athletic team names
Ruben Navarette, Jr. improperly compares
naming an amateur sports team with a word sometimes used for the Palestinian
resistance to foreign occupation with the nickname of the Washington football
team, saying that both are innocuous (Op-Ed, Jan. 3).
Apart from the fact that most of the world outside the U.S. believes that the Palestinian
cause is just, the term intifada
has a broad base. It is derived from the
reflexive/medio-passive form of the Arabic verb nafada [the d is dad, not dal;
strictly speaking, it should be printed with a diacritical dot under it],
shake off, shake out, thus itself meaning shiver or tremor. It is understandable that Palestinians would
use it to describe their effort, but I seem to recall that one American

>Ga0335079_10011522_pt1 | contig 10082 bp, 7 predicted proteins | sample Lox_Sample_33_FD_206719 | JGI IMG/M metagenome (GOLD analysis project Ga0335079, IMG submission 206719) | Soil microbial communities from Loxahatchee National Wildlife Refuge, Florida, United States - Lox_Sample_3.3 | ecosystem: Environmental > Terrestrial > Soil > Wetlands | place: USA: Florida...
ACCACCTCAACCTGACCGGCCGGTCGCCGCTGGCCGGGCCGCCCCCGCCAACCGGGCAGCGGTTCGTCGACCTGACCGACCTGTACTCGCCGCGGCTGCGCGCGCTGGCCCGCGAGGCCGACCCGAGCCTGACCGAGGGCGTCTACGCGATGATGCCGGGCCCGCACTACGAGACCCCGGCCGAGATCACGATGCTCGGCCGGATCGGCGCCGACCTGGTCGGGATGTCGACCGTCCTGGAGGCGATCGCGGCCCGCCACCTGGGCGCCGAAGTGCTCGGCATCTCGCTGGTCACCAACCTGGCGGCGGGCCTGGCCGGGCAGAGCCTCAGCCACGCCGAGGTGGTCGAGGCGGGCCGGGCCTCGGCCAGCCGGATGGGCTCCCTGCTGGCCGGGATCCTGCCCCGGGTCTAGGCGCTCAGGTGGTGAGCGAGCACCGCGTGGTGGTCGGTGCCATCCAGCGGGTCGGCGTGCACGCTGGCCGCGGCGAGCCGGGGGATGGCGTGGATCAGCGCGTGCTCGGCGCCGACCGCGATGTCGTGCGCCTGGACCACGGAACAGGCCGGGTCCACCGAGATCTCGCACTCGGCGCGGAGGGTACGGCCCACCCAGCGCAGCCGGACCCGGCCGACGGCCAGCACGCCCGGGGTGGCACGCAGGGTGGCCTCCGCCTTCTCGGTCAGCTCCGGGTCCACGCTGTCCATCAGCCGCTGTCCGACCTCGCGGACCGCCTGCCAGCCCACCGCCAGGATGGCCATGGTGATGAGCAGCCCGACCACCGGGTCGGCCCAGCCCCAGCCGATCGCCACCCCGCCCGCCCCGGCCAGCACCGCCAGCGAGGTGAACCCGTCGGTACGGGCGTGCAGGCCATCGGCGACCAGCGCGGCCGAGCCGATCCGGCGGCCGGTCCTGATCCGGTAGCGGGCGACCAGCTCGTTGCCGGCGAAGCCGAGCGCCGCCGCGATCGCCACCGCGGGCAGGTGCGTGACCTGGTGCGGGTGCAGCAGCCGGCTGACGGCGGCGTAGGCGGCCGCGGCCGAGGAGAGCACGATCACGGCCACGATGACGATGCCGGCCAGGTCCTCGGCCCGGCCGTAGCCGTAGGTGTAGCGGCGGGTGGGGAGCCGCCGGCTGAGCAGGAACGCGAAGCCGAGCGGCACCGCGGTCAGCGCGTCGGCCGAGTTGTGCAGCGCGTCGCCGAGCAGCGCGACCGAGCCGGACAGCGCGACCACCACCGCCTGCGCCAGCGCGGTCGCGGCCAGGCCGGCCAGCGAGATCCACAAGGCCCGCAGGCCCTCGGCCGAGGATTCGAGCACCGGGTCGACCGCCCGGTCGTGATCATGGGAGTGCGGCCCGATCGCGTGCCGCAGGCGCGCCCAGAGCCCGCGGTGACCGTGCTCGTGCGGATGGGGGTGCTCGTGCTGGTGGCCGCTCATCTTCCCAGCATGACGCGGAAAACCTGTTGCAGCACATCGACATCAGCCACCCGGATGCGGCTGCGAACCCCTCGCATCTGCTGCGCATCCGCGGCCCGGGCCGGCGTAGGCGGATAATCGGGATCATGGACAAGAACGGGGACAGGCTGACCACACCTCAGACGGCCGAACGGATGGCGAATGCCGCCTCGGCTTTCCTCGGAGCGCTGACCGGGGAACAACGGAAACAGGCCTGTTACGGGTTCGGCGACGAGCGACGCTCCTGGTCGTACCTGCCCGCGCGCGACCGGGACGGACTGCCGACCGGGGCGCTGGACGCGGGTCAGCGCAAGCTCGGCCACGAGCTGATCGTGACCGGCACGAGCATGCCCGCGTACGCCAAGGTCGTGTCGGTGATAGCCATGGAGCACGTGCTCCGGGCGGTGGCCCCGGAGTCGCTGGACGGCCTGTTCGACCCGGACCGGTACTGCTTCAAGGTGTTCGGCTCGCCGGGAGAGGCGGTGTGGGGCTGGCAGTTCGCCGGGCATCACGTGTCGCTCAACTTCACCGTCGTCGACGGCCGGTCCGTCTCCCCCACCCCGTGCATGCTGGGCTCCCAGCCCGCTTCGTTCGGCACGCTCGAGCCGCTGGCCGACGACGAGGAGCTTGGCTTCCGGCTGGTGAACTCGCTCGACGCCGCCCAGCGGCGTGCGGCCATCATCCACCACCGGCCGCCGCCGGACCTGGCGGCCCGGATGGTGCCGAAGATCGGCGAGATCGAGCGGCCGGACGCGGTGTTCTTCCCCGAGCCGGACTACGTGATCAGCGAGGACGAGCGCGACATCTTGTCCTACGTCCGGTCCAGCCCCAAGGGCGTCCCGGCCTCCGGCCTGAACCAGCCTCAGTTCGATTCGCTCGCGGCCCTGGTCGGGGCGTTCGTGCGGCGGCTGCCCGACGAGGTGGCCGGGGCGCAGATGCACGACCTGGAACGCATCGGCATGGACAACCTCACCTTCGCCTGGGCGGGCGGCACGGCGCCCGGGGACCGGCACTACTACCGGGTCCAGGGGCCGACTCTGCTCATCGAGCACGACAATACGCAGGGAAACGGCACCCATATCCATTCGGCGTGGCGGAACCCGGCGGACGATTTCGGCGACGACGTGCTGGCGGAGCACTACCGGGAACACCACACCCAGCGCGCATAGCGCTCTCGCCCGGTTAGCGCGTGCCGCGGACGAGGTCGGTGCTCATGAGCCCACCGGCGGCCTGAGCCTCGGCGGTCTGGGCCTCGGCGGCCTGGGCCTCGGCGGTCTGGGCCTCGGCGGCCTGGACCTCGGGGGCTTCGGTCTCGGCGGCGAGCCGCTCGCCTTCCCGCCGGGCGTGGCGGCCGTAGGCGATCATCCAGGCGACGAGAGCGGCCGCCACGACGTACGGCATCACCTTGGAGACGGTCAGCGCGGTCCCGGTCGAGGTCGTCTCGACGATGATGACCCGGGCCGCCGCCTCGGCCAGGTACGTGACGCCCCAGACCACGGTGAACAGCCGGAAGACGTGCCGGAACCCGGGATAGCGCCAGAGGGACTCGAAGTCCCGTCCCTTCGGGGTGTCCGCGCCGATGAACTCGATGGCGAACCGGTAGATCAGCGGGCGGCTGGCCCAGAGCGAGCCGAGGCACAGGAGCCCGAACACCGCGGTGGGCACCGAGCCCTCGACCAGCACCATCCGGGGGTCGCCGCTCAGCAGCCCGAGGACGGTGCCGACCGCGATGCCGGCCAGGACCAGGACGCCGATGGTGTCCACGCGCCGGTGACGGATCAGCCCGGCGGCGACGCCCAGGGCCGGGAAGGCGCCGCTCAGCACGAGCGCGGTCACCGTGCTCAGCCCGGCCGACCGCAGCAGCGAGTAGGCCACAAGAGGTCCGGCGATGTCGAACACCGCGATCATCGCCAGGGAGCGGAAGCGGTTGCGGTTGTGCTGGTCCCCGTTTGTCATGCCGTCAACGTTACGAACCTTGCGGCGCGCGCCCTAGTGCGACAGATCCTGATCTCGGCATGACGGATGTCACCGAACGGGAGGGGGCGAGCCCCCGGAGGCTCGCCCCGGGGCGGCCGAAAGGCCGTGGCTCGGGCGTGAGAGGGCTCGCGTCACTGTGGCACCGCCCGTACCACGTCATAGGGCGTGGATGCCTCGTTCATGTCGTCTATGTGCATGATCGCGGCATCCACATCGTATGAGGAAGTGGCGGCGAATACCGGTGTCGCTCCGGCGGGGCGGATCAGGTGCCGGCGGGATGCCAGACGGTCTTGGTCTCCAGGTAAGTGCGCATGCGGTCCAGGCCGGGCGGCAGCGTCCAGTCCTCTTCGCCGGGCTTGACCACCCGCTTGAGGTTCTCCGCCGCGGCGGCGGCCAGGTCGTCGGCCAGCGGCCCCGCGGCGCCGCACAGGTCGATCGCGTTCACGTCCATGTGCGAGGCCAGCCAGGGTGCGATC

professional team (I forget where) is actually called the earthquakes, and no
one cares. So Navarette
is certainly right that intifada is harmless.
football is another story. The teams
nickname never meant anything but a slur against Native Americans, designed to
portray them as bloodthirsty savages, until the teams apologists cooked up the
idea that it connoted courage. It is
just as offensive as employing the n-word to imply that African Americans are
In short, intifada is appropriate; the
r-word for a football team is not.
Indeed, the Post should stop printing it in the Sports section (or
elsewhere) and get behind the movement for the team to change its name.